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COVID-19 anti-viral Paxlovid goes largely unused in Alberta as virus spread grows
An anti-viral drug that significantly reduces risk of hospitalization from COVID-19 is going largely unused in Alberta, even as a sixth wave of virus transmission continues.
Only about 670 prescriptions for Paxlovid have been dispensed in Alberta since late January when it first became available. The province currently has more than 16,000 courses of treatment of the drug in its supply.
Paxlovid is an oral antiviral that was found in clinical trials to reduce risk of hospitalization or death from the novel coronavirus by nearly 90 per cent if taken within five days of symptoms beginning.
The drug is designed for people who have a higher risk of those severe outcomes. In Alberta, it’s available to people with some underlying health conditions including those who are immunocompromised, as well as older, unvaccinated individuals.
Health Canada greenlights AstraZeneca COVID-19 drug to prevent infection
Health Canada has approved AstraZeneca’s antibody combination to prevent symptomatic COVID-19 infection in immunocompromised people.
The drug, named Evusheld, is intended for people who cannot receive a typical vaccine or for whom vaccines alone won’t provide enough immunity.
The drug was not approved as a substitute for vaccination against COVID-19 for most people.
“Both the Public Health Agency of Canada and Health Canada continue to strongly recommend up-to-date vaccination for all eligible Canadians,” Health Canada said in a news release Thursday.
While a vaccine effectively teaches the body to make its own antibodies over a short period of time, AstraZeneca’s product delivers ready-made antibodies to immediately start fighting off the virus.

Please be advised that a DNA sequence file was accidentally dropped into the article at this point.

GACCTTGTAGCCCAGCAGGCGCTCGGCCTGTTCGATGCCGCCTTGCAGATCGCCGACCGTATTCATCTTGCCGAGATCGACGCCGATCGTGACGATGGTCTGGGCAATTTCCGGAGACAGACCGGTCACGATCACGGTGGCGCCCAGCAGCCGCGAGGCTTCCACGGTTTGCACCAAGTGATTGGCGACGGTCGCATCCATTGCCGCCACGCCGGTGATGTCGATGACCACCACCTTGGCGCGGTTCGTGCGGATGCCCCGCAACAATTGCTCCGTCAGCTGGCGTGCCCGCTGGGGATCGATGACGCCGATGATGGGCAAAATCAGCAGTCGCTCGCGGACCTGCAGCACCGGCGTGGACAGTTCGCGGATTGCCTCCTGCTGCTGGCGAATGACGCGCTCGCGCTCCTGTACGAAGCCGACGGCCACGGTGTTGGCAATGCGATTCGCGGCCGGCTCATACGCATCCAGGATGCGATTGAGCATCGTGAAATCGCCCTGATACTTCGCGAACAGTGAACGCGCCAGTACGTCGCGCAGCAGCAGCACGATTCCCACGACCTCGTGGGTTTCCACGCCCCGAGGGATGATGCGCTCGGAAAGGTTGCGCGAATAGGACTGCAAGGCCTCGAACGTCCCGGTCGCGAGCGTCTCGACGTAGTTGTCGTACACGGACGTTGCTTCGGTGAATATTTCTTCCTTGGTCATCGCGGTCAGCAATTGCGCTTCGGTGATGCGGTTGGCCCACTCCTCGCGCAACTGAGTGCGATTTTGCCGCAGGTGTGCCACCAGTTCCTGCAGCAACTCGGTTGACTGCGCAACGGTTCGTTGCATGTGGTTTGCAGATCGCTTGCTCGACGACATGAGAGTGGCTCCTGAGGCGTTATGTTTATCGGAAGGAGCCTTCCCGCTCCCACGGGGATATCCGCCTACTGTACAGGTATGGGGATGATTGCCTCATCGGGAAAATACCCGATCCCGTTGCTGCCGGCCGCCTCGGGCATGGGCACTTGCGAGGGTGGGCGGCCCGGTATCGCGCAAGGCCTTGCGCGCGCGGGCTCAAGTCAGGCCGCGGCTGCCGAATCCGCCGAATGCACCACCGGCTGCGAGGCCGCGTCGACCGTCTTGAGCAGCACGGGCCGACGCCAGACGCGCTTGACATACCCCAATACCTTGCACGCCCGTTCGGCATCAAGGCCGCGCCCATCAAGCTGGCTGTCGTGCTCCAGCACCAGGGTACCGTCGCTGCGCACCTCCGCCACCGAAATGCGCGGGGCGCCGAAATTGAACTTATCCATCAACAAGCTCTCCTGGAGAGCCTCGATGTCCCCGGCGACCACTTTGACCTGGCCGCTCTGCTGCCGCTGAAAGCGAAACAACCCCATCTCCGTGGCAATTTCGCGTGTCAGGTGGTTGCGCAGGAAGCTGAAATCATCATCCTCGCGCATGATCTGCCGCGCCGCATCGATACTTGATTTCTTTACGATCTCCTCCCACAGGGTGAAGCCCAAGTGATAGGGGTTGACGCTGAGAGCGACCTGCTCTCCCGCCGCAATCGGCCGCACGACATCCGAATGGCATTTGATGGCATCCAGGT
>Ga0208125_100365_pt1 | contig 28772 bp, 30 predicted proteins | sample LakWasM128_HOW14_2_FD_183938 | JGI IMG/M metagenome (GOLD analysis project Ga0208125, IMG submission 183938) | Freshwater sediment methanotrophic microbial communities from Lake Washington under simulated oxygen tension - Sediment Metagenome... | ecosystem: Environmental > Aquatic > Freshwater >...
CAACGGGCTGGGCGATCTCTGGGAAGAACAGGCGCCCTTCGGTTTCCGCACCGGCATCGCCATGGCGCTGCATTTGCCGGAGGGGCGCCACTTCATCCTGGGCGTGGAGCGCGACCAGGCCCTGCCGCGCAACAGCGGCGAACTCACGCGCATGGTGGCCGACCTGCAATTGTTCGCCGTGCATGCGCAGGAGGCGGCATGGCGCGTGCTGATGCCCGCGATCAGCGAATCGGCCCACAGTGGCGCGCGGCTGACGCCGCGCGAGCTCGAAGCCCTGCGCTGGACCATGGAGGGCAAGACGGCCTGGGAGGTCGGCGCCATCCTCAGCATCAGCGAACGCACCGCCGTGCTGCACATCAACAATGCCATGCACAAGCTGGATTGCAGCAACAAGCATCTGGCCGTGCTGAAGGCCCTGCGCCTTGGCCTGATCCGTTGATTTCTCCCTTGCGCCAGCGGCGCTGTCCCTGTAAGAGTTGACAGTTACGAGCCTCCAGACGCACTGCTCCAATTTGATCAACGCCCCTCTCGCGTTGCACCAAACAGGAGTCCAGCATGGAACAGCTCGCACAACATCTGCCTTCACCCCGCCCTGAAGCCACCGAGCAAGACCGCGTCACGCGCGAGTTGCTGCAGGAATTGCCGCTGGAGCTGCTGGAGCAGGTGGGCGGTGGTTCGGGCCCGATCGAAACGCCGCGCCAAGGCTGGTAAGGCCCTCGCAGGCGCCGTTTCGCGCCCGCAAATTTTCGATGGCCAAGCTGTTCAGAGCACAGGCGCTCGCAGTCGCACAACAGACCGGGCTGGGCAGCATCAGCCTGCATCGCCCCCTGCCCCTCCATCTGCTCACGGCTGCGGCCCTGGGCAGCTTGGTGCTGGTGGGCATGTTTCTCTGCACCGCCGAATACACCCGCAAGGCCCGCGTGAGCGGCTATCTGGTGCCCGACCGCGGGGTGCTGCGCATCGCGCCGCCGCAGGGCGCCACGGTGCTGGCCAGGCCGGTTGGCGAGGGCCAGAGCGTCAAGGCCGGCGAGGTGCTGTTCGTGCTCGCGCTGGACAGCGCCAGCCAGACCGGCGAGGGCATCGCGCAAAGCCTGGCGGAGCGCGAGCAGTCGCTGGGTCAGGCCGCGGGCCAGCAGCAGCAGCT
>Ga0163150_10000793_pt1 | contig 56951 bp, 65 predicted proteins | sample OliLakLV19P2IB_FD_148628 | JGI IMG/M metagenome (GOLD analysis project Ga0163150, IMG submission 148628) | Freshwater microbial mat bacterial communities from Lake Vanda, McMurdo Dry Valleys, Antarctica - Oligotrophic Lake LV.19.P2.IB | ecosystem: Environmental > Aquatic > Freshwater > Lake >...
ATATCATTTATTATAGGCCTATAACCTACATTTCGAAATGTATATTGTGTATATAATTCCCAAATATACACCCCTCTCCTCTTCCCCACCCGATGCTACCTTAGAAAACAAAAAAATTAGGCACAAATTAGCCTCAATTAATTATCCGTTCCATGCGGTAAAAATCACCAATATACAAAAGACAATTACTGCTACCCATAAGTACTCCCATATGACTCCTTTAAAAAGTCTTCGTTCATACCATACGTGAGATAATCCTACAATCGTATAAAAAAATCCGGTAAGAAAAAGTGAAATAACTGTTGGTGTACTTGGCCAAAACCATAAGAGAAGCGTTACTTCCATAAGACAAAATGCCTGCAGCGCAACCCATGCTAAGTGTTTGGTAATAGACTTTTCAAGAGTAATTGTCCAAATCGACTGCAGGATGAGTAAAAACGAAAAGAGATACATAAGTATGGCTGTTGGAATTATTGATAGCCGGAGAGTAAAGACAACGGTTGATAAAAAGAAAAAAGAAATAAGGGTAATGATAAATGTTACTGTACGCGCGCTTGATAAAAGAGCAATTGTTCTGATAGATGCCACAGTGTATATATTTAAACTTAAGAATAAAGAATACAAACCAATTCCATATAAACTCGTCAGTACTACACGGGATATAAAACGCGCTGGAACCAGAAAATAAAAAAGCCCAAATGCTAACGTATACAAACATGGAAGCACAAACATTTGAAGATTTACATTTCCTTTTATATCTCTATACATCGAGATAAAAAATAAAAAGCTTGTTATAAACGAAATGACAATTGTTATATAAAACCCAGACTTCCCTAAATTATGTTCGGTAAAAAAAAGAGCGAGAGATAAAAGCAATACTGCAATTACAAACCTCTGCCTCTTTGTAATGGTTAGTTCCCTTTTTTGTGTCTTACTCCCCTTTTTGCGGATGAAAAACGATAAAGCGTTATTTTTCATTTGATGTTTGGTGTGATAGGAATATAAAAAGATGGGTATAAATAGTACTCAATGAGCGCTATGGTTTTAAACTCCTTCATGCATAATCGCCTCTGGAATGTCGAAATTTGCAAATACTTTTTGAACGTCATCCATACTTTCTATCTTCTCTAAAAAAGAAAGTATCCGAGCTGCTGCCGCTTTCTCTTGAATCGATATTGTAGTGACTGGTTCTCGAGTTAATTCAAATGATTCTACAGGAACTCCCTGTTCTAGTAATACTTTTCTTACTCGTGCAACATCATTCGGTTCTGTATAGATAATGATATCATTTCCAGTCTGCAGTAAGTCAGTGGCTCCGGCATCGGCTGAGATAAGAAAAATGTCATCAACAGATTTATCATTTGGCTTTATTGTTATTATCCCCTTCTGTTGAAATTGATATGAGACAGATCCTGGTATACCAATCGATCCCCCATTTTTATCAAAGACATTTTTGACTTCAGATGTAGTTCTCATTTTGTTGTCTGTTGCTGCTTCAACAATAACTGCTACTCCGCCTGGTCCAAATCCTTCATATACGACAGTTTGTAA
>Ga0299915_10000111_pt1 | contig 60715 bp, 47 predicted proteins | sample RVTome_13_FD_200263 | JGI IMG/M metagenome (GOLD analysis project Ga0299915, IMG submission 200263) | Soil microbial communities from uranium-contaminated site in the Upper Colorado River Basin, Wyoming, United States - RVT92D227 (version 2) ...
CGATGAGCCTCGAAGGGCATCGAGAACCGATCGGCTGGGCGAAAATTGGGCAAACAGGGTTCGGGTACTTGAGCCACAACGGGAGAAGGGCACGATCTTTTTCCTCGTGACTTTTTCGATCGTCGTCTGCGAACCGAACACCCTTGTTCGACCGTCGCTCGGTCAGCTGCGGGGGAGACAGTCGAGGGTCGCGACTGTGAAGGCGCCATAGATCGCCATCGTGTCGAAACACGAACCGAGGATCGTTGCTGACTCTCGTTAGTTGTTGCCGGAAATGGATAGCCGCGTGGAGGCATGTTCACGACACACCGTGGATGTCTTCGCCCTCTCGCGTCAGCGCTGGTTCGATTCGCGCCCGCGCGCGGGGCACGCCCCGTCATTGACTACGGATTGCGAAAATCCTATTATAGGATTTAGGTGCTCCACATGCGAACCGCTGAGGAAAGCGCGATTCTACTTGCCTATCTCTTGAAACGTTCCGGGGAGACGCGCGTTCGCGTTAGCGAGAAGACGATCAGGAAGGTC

Pfizer says booster increases protection against Omicron in young kids
A third dose of Pfizer Inc and BioNTech’s COVID vaccine produced significant protection against the Omicron variant in healthy children aged between five and 11 years in a trial, the companies said on Thursday.
Blood serum analysis of a few paediatric participants who received a booster dose in the study showed a 36-fold increase in Omicron neutralizing antibodies, the drugmakers said.
Neutralizing antibodies against SARS-CoV-2 wild-type strain rose six-fold following the booster shot.
Existing COVID vaccines won’t deliver herd immunity, but that doesn’t mean they’re failing
It annoys Rodney Russell when people say the COVID vaccines are failing. If that were true, “we would be in a much worse place that would look nothing at all like ‘normal.’”
Still, with a sixth COVID wave now officially washing over parts of Canada, with reports of people being reinfected with COVID only months after their first go around and jumbled messaging around boosters, some are wondering why vaccines aren’t doing more to put the pandemic behind us.
The virologist/immunologist in Russell wants the perfect vaccine, one that “completely shuts the door,” a vaccine better able to block infections altogether and able to handle a range of variants. Because it’s entirely reasonable to assume the virus will keep evolving to skirt immunity acquired from vaccinations and infections.
Toronto mayor tests positive for COVID-19, isolating at home